Shimek and others are unhappy the state has not consulted with the tribes about managing wolves.

DNR officials say they plan to talk with the tribes once the Legislature establishes a framework for a hunting season. Dan Stark, a large carnivore specialist for the DNR, said the goal is to balance wide-ranging interests in wolves. Farmers and ranchers who lose livestock to wolves support keeping the wolf population in check. In 2011, there were more than 100 verified complaints of wolves attacking livestock or pets.

There are also sporting groups that want a chance to hunt or trap wolves for recreation, Stark said.

"It's a pretty emotional topic for a lot of people," Stark said. "But I think that the wolf population in Minnesota is secure and we're going to make sure that however this develops, that we have wolves in the state and that wolves continue to thrive."

For Shimek, convincing the state to scrap plans for wolf hunting and trapping is an uphill battle.

"I honestly believe that a thousand Indians could show up in St. Paul to testify against this wolf legislation and it would not matter one single bit in terms of the outcome," Shimek said. "That's just the nature of politics."

On Thursday, Shimek and others at White Earth will begin a series of public education "wolf talks" on the reservation, although opposition to a wolf hunting season has not seemed to slow the bills that are advancing through the Legislature.

by Tom Robertson, Minnesota Public Radio Via http://minnesota.publicradio.org/


Responses to "Ojibwe Native American tribal members object to wolf hunting, trapping (Audio)"

  1. the wolf spirit
    The wolf spirit
    The wolf spirit is like a beautiful song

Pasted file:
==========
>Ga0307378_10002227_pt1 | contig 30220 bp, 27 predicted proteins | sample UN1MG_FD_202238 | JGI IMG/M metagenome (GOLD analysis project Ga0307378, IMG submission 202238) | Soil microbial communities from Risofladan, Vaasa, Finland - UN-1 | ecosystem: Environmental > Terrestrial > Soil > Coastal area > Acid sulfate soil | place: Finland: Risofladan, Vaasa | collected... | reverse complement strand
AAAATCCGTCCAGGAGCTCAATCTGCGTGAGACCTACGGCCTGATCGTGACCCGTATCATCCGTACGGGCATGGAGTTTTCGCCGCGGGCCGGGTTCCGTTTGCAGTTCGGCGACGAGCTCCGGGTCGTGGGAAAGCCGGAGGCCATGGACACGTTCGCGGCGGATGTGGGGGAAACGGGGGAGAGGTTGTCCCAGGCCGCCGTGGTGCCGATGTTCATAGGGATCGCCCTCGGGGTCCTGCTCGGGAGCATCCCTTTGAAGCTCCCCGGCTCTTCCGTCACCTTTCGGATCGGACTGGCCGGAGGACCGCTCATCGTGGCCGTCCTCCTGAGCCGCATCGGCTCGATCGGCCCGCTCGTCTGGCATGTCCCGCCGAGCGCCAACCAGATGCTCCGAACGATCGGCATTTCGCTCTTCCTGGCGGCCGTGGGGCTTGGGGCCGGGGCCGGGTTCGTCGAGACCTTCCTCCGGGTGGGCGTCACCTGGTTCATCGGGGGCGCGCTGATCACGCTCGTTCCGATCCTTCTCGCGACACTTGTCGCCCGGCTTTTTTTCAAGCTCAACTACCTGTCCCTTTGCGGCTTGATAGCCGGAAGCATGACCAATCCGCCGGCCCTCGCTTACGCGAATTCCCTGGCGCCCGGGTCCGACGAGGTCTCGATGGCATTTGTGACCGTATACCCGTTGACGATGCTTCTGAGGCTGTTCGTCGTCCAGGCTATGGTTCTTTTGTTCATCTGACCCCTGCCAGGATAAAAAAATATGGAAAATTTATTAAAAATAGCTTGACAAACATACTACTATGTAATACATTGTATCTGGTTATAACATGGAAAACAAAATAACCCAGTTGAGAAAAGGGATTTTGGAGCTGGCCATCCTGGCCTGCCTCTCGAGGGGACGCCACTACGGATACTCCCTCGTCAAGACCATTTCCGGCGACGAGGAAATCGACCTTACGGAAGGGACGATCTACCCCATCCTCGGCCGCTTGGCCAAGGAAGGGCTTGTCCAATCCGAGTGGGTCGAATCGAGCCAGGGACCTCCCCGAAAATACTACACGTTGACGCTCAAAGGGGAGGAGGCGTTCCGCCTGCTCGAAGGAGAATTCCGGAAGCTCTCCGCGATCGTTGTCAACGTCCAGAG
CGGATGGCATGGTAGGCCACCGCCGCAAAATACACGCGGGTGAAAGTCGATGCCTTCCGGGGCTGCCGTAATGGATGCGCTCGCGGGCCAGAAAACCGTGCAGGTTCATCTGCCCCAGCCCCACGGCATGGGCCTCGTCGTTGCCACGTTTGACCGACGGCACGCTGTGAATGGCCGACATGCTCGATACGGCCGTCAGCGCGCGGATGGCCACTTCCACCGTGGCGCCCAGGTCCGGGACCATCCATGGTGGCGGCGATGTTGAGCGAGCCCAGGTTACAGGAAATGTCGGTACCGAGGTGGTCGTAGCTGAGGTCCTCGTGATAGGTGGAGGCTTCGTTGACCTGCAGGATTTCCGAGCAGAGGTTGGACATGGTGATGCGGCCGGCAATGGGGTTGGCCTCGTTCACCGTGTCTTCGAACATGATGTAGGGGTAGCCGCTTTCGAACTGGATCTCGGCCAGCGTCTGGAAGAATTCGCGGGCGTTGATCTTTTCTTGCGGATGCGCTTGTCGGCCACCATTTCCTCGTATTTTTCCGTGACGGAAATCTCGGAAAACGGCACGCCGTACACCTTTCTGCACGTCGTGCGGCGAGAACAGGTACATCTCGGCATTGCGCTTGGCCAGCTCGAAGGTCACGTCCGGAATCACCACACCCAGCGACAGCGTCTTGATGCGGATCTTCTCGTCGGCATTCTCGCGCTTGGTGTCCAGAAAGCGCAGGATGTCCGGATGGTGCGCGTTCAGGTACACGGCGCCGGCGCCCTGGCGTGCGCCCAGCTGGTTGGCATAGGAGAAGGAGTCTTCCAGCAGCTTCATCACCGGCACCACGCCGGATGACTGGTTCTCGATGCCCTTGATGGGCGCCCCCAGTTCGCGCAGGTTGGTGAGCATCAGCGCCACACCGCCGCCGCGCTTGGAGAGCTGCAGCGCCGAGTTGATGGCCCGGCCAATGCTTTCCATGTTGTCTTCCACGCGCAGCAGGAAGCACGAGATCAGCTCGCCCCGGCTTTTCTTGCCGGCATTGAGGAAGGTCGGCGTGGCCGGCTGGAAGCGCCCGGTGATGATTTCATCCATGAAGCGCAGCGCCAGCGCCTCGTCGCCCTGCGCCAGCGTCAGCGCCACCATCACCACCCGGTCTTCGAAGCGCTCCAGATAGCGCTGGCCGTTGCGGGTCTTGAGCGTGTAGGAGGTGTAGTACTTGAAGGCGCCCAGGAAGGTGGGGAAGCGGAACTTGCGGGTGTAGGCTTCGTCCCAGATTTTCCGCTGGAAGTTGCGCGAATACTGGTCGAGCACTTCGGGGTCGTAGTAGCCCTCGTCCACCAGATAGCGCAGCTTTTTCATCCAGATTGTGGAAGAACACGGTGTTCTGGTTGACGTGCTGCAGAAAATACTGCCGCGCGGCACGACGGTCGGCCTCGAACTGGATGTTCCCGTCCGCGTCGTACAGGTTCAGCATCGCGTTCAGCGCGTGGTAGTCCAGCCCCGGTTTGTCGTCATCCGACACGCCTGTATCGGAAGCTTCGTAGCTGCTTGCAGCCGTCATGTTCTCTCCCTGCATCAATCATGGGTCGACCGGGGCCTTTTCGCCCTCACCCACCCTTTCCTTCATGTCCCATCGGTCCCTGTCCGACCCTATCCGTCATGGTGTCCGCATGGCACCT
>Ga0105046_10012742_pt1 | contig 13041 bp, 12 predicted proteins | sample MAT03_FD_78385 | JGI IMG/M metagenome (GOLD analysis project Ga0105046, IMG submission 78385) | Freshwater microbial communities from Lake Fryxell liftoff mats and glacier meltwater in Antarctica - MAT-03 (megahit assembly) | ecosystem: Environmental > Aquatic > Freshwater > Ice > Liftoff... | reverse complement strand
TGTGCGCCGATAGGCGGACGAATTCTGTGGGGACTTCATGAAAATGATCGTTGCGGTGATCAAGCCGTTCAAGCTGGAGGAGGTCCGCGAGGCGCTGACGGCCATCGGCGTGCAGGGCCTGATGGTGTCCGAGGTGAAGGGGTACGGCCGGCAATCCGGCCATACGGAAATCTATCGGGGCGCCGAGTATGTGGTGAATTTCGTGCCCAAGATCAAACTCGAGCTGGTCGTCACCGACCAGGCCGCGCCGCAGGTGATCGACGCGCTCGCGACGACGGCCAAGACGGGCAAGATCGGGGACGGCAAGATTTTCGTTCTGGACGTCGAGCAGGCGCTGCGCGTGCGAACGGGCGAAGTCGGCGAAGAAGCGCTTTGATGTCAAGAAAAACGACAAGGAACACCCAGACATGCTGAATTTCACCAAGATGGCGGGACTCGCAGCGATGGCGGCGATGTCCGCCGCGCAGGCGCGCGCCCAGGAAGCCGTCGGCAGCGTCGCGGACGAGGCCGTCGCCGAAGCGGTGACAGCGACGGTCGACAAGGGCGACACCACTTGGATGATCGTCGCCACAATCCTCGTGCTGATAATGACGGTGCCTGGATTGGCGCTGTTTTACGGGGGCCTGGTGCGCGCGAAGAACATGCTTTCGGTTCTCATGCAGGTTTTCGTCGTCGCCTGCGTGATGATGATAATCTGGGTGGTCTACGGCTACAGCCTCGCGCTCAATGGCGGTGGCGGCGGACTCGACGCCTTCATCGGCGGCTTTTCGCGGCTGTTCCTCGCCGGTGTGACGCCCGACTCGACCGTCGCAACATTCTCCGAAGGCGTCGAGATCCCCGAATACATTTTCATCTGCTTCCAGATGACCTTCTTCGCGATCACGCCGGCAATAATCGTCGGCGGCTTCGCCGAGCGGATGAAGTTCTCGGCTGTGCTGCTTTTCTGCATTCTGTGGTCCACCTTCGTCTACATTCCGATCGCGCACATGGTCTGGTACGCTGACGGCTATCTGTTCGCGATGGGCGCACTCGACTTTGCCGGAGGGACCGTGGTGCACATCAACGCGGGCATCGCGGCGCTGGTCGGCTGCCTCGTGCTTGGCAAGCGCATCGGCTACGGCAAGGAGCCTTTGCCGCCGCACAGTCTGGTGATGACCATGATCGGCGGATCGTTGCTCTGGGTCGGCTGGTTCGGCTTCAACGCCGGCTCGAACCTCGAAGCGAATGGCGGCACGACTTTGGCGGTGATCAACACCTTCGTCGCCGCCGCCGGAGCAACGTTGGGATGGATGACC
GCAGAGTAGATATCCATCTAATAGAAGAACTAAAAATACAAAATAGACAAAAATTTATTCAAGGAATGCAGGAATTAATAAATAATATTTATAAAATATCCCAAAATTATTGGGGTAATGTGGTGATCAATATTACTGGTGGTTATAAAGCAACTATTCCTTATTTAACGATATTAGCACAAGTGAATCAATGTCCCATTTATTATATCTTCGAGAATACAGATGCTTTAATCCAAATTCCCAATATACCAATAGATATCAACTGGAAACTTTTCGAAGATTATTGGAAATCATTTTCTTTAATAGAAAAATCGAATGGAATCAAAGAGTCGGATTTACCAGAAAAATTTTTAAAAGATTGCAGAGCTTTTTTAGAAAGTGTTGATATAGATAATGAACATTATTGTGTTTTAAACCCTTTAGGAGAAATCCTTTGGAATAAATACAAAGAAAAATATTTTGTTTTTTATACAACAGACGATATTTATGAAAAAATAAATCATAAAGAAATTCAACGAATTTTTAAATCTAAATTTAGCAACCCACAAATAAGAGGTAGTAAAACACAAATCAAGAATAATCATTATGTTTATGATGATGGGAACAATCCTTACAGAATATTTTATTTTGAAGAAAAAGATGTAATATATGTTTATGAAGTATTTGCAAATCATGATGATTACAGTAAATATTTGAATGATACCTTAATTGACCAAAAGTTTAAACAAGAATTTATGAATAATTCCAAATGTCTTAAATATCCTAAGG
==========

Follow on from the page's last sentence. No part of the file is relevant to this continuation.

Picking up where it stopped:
One can feel it forever, it is never too long
    The wolf spirit is like the freedom of clouds
    Hovering ever so gently, with head held so proud
    The wolf spirit dances in sunshine and rain
    In all four of our seasons, without any disdain
    The wolf spirit lives in the mountains up high
    Its grandeur is endless, it can touch the sky
    The wolf spirit belongs to all who live on earth
    It will live forever, no one can measure its worth
    KLK ♥

  2. Anonymous says:

    I have several pictures of wolves hanging on my walls and it hurts me to think that they are going to kill these great animals. They have a right to live and their spirit is strong.

  3. Anonymous says:

    I carry the soul of the wolf with me. he had no choice but to come with me when the pack was killed and the last wolf died in the UK .

  4. Anonymous says:

    To hunt and disturb Wolfs as is done now is wrong, very wrong. For man to be allowed to shoot anything in the wild and call it hunting is a serious sacrilege in this society, it is creating illusions of outdoor grandeurs that lead to arrogant character deficiencies at best, for most of the wildlife is killed not for need but for greed. I just can’t help feeling very strong about this issue of wronging the Wolf as a species, for everything action causes reactions in turn and the earth is vibrant with life. This is killing conscience and human pays with lack of conscience it seems, the earth cannot tolerate being murdered like this and these wildlife creatures are here for a different reason than to be killed and exterminated in the name of sport and treads. It is wrong to kill and take life, just wrong. I detest the killing of Wolfs and pray the tribes will be strong and victorious so Wolf may walk free and be friend to people again. Barbara G Cook Trout Creek Montana